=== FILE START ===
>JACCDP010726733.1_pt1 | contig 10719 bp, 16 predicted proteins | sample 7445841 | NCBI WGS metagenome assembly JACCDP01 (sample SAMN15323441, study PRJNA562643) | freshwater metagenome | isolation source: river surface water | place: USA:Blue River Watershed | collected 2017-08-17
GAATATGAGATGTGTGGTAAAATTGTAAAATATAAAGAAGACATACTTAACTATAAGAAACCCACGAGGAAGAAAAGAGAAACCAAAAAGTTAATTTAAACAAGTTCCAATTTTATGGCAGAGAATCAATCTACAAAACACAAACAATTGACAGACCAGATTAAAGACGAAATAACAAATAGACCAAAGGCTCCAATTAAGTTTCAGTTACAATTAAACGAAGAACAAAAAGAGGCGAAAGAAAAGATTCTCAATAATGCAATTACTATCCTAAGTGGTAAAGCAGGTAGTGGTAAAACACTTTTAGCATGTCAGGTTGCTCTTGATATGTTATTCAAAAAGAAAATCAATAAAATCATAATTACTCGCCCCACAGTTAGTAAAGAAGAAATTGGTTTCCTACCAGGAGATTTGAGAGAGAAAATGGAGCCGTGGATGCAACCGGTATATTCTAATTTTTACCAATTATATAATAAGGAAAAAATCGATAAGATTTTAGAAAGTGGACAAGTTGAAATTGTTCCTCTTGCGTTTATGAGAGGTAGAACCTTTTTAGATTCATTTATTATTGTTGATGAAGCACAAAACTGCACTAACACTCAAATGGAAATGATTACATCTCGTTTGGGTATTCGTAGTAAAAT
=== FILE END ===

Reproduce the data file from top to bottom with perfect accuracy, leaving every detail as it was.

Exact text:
>JACCDP010726733.1_pt1 | contig 10719 bp, 16 predicted proteins | sample 7445841 | NCBI WGS metagenome assembly JACCDP01 (sample SAMN15323441, study PRJNA562643) | freshwater metagenome | isolation source: river surface water | place: USA:Blue River Watershed | collected 2017-08-17
GAATATGAGATGTGTGGTAAAATTGTAAAATATAAAGAAGACATACTTAACTATAAGAAACCCACGAGGAAGAAAAGAGAAACCAAAAAGTTAATTTAAACAAGTTCCAATTTTATGGCAGAGAATCAATCTACAAAACACAAACAATTGACAGACCAGATTAAAGACGAAATAACAAATAGACCAAAGGCTCCAATTAAGTTTCAGTTACAATTAAACGAAGAACAAAAAGAGGCGAAAGAAAAGATTCTCAATAATGCAATTACTATCCTAAGTGGTAAAGCAGGTAGTGGTAAAACACTTTTAGCATGTCAGGTTGCTCTTGATATGTTATTCAAAAAGAAAATCAATAAAATCATAATTACTCGCCCCACAGTTAGTAAAGAAGAAATTGGTTTCCTACCAGGAGATTTGAGAGAGAAAATGGAGCCGTGGATGCAACCGGTATATTCTAATTTTTACCAATTATATAATAAGGAAAAAATCGATAAGATTTTAGAAAGTGGACAAGTTGAAATTGTTCCTCTTGCGTTTATGAGAGGTAGAACCTTTTTAGATTCATTTATTATTGTTGATGAAGCACAAAACTGCACTAACACTCAAATGGAAATGATTACATCTCGTTTGGGTATTCGTAGTAAAAT